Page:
Much has been said of the shameful march of white supremacists in Charlottesville. A painful page in the history of a country that, only a few years ago, brought an African American to the White House and, with him, the hope of overcoming the wounds and divisions of the past. The row of torches, Nazi flags, Ku Klux Kan hoods and the racist slogans, shouted loudly, created a spooky, regurgitated image of a past that, like an endemic disease, seemed to have been eradicated and yet continues latent.
It is not an exclusively American disease, on the contrary. In Europe, neo-Nazi groups pop-up practically in all countries. According to the 2015-2016 European Network Against Racism (ENAR) report, migrants are the preferred target of racist hatred in 26 European countries. It is a hatred fed by the political speeches of some leaders, who channel fears and concerns of the voters, blaming the immigrants for all of their evils. Reading some of the words of Beatrix von Storch, deputy chairman of the ‘AfD’ party (‘Alternative for Germany’), is enough.
In Latin America, racist hatred in all its nuances is mixed with a populism, which uses the same mechanisms that some European leaders use: to direct hatred and fears towards vulnerable objectives. They can be Jews, homosexuals, women, immigrants.
In Brazil, two of the most radical groups are Carecas do Subúrbio and Carecas do ABC, whose motto is “God, Fatherland and Family.” These groups, which unite whites and afro-descendants, deepen their roots in a violent and profound rejection of homosexuals, punks and drug addicts; and in Venezuela, after the victory of Hugo Chavez, anti-Semitic signs reappeared —in 2009, a group of fifteen people broke into the most important Synagogue, destroyed objects of worship and painted phrases full of threats— and, in 2015, after Closing the border with Colombia, the government deported many Colombians and marked their homes with an “X”: once again, a weak sector of the population served to wash the sins of others and to deflect discomforts.
In the last century, many ex-Nazis sought refuge in Latin America. Their slogans are mixed today with those of political groups that have a common denominator: violence as a weapon to fight ideas, tolerance and freedom.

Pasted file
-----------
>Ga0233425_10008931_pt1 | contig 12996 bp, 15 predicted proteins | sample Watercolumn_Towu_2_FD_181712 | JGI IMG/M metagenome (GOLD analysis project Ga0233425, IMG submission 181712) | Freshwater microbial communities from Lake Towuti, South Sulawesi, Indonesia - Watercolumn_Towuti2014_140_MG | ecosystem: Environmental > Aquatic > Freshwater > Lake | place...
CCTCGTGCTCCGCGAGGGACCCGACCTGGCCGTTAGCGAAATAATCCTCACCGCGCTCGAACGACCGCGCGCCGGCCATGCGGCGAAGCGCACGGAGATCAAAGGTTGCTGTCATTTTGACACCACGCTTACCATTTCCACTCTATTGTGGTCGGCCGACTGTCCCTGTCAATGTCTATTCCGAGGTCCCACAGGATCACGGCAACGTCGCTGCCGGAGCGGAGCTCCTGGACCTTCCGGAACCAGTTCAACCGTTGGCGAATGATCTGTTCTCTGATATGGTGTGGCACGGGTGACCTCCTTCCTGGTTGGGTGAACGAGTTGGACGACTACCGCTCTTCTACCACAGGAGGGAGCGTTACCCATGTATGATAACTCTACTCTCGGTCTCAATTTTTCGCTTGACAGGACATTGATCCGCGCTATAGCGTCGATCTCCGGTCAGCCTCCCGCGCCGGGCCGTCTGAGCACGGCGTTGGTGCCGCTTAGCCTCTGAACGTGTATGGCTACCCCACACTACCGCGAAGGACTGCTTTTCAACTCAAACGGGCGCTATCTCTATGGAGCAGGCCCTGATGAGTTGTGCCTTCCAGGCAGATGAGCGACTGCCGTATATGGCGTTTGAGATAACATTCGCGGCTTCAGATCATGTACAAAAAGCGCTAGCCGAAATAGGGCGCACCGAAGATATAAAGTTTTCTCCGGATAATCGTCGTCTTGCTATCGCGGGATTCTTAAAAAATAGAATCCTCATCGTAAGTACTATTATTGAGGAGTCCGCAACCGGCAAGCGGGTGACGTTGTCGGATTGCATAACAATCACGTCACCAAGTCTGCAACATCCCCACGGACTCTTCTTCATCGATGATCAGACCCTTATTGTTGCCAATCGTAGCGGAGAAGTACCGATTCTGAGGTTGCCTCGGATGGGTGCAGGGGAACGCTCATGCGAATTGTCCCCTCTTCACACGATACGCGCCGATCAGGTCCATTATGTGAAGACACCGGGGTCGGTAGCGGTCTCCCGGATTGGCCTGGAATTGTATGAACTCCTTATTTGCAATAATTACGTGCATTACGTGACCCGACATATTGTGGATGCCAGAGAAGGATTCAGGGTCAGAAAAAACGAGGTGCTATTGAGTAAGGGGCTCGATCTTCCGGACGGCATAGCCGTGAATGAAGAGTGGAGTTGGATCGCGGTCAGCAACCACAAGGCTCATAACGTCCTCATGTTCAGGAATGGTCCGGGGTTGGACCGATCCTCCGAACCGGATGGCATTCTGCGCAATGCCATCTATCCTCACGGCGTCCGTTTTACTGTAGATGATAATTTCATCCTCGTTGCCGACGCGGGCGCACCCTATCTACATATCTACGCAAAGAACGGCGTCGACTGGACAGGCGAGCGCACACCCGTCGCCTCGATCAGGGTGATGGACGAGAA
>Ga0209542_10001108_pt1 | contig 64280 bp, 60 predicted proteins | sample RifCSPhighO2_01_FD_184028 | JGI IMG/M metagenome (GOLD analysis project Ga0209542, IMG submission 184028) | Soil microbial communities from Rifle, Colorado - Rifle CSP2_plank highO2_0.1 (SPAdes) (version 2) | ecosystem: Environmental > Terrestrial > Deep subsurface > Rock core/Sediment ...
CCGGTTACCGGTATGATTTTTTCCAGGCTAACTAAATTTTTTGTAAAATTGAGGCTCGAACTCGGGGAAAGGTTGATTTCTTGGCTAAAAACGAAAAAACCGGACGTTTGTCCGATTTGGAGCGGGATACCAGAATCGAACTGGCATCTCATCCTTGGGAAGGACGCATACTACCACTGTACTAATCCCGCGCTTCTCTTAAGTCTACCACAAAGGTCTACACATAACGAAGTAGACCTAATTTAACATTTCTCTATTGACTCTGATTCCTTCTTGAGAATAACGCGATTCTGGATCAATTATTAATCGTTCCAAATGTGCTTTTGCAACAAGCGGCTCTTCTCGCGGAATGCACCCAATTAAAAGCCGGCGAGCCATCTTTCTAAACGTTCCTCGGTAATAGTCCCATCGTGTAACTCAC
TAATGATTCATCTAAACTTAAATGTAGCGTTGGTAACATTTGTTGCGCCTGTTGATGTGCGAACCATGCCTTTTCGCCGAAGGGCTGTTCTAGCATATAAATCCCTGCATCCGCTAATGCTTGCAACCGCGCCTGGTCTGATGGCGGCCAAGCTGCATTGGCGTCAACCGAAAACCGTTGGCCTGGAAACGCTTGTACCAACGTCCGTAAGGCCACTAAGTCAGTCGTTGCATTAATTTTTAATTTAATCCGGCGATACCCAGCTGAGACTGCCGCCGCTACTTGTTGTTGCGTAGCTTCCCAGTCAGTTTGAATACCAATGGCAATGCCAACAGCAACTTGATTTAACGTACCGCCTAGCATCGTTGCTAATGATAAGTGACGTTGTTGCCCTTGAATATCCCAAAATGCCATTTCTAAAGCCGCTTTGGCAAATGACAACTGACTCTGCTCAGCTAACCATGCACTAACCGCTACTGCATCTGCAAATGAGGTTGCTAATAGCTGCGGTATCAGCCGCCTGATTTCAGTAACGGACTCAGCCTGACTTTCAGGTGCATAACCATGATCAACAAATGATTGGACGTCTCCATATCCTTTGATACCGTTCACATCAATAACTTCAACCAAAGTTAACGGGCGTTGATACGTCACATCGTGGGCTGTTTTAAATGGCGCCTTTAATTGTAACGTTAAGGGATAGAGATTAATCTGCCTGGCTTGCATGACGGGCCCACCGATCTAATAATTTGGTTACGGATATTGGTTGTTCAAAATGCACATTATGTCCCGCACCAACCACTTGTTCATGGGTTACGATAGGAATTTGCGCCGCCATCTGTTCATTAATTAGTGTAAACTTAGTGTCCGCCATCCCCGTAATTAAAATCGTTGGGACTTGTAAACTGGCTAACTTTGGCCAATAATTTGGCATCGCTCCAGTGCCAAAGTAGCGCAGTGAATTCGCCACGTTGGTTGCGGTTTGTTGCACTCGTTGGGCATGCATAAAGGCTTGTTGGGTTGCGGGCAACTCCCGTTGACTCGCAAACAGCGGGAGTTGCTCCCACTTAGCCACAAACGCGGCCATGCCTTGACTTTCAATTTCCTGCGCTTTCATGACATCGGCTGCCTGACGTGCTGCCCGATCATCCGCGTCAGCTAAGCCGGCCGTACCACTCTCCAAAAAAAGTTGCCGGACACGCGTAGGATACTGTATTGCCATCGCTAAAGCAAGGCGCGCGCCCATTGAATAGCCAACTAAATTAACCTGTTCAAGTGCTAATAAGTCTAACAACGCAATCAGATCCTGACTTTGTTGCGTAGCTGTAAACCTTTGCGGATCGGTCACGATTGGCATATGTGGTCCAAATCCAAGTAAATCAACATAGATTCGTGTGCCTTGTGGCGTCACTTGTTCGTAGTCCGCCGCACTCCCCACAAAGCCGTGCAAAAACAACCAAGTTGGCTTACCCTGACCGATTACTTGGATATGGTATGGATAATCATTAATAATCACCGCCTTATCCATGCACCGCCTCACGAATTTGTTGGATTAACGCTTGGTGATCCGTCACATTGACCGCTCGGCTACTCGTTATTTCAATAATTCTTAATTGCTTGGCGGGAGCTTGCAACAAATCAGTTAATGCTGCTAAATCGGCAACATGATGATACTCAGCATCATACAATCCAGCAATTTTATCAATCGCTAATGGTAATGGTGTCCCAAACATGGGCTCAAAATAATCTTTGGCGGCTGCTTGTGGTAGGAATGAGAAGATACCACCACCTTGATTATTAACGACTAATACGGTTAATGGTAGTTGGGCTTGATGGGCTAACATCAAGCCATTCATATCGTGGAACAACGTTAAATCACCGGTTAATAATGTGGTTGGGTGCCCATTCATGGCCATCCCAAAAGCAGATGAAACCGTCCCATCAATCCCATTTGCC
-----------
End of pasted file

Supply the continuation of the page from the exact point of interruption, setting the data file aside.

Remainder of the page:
The wound of Charlottesville was still bleeding when an attack left many dead and wounded in the Rambla de Barcelona, one of the busiest places in the Spanish city, a destination for much tourism, mostly young.
Isis, like a vulture that seizes other people’s corpses, has claimed the attack, exacerbating hatred, fears and intolerance.
To destabilize, create divisions: that is the ultimate goal of all violent groups. Getting hooked into their game would be fatal to our present and our future.
The most sensible thing to do, in spite of the pain and the indignation, is to fight them with weapons they do not know how to answer to: voting, political and citizen participation and culture.
It should not be forgotten that these groups remain a minority. A minority that shouts, threatens, kills; but is still a minority.
Focusing on only depressing and deplorable images of white supremacist parades, or on the photos of the terrorists who cowardly threw a vehicle over defenseless people, downplays the importance of all other sectors of the population, which are a majority. They do not shout, sometimes they do not go out on the street to manifest, but they do want to live in peaceful and inclusive societies.
The torches that burned as a symbol of peace, unity, and tolerance at Charlottesville, were much more numerous. Torches that invited to not forget, and that transformed the pain of the family of Heather Heyer, victim of the hatred, in a shared mourning. Similar solidarity has gathered around the families of the victims in Barcelona, and the Rambla was filled with thousands of people who want an inclusive world, peaceful, and in harmony with nature.
Solidarity, and the construction of a wall capable of stopping and blocking hatreds and revenges, are the only possible way to prevent a few faulty seeds from growing crazed and occupying every space on earth.
We need to prevent isolated stones from becoming avalanches that drag behind themselves the best part of our humanity.
“Colectividad que no sabe pensar, no puede vivir.” - Concepción Arenal